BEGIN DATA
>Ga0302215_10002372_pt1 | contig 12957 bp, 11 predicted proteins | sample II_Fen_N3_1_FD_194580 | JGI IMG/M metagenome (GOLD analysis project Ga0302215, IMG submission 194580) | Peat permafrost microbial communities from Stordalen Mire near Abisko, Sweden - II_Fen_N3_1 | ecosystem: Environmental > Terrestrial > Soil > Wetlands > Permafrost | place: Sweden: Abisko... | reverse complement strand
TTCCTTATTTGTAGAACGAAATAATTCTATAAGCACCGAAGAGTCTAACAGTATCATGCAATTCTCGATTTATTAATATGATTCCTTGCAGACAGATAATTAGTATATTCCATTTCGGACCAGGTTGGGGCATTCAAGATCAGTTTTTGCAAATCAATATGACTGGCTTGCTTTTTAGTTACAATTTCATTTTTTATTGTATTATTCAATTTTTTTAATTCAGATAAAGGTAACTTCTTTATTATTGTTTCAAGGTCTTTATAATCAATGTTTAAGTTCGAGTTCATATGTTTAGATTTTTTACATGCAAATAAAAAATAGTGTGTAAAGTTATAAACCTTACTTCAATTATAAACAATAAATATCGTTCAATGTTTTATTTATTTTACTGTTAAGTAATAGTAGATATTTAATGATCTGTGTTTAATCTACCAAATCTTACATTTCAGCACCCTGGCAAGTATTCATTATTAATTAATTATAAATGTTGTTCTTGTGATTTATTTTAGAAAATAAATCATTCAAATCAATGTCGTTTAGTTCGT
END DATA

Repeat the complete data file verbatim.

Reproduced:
>Ga0302215_10002372_pt1 | contig 12957 bp, 11 predicted proteins | sample II_Fen_N3_1_FD_194580 | JGI IMG/M metagenome (GOLD analysis project Ga0302215, IMG submission 194580) | Peat permafrost microbial communities from Stordalen Mire near Abisko, Sweden - II_Fen_N3_1 | ecosystem: Environmental > Terrestrial > Soil > Wetlands > Permafrost | place: Sweden: Abisko... | reverse complement strand
TTCCTTATTTGTAGAACGAAATAATTCTATAAGCACCGAAGAGTCTAACAGTATCATGCAATTCTCGATTTATTAATATGATTCCTTGCAGACAGATAATTAGTATATTCCATTTCGGACCAGGTTGGGGCATTCAAGATCAGTTTTTGCAAATCAATATGACTGGCTTGCTTTTTAGTTACAATTTCATTTTTTATTGTATTATTCAATTTTTTTAATTCAGATAAAGGTAACTTCTTTATTATTGTTTCAAGGTCTTTATAATCAATGTTTAAGTTCGAGTTCATATGTTTAGATTTTTTACATGCAAATAAAAAATAGTGTGTAAAGTTATAAACCTTACTTCAATTATAAACAATAAATATCGTTCAATGTTTTATTTATTTTACTGTTAAGTAATAGTAGATATTTAATGATCTGTGTTTAATCTACCAAATCTTACATTTCAGCACCCTGGCAAGTATTCATTATTAATTAATTATAAATGTTGTTCTTGTGATTTATTTTAGAAAATAAATCATTCAAATCAATGTCGTTTAGTTCGT